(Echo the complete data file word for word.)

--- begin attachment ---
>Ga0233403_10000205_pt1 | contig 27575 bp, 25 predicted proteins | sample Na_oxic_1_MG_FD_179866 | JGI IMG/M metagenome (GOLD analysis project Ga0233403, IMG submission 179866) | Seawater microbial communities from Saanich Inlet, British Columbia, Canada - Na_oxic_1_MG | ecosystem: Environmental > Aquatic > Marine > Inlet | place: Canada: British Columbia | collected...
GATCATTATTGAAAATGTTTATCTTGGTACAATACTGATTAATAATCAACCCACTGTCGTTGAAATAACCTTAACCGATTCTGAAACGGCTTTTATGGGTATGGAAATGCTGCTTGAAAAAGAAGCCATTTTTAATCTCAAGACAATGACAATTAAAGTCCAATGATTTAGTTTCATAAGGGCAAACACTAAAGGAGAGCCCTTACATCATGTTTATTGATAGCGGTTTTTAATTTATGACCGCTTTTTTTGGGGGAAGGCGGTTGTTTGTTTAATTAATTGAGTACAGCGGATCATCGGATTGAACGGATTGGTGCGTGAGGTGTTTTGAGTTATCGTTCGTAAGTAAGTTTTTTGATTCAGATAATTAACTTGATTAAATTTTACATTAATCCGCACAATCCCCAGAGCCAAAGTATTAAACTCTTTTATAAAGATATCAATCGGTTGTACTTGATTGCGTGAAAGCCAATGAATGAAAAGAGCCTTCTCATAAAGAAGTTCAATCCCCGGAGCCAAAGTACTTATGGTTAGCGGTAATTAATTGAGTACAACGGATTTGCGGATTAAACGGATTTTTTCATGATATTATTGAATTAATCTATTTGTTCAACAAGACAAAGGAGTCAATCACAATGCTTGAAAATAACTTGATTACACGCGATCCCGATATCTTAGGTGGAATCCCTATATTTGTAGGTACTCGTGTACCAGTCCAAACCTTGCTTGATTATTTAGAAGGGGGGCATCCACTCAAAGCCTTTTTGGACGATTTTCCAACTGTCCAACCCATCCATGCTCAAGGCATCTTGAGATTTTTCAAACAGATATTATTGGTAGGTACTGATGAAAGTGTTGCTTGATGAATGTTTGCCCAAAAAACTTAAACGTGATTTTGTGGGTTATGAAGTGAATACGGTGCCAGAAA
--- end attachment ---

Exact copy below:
>Ga0233403_10000205_pt1 | contig 27575 bp, 25 predicted proteins | sample Na_oxic_1_MG_FD_179866 | JGI IMG/M metagenome (GOLD analysis project Ga0233403, IMG submission 179866) | Seawater microbial communities from Saanich Inlet, British Columbia, Canada - Na_oxic_1_MG | ecosystem: Environmental > Aquatic > Marine > Inlet | place: Canada: British Columbia | collected...
GATCATTATTGAAAATGTTTATCTTGGTACAATACTGATTAATAATCAACCCACTGTCGTTGAAATAACCTTAACCGATTCTGAAACGGCTTTTATGGGTATGGAAATGCTGCTTGAAAAAGAAGCCATTTTTAATCTCAAGACAATGACAATTAAAGTCCAATGATTTAGTTTCATAAGGGCAAACACTAAAGGAGAGCCCTTACATCATGTTTATTGATAGCGGTTTTTAATTTATGACCGCTTTTTTTGGGGGAAGGCGGTTGTTTGTTTAATTAATTGAGTACAGCGGATCATCGGATTGAACGGATTGGTGCGTGAGGTGTTTTGAGTTATCGTTCGTAAGTAAGTTTTTTGATTCAGATAATTAACTTGATTAAATTTTACATTAATCCGCACAATCCCCAGAGCCAAAGTATTAAACTCTTTTATAAAGATATCAATCGGTTGTACTTGATTGCGTGAAAGCCAATGAATGAAAAGAGCCTTCTCATAAAGAAGTTCAATCCCCGGAGCCAAAGTACTTATGGTTAGCGGTAATTAATTGAGTACAACGGATTTGCGGATTAAACGGATTTTTTCATGATATTATTGAATTAATCTATTTGTTCAACAAGACAAAGGAGTCAATCACAATGCTTGAAAATAACTTGATTACACGCGATCCCGATATCTTAGGTGGAATCCCTATATTTGTAGGTACTCGTGTACCAGTCCAAACCTTGCTTGATTATTTAGAAGGGGGGCATCCACTCAAAGCCTTTTTGGACGATTTTCCAACTGTCCAACCCATCCATGCTCAAGGCATCTTGAGATTTTTCAAACAGATATTATTGGTAGGTACTGATGAAAGTGTTGCTTGATGAATGTTTGCCCAAAAAACTTAAACGTGATTTTGTGGGTTATGAAGTGAATACGGTGCCAGAAA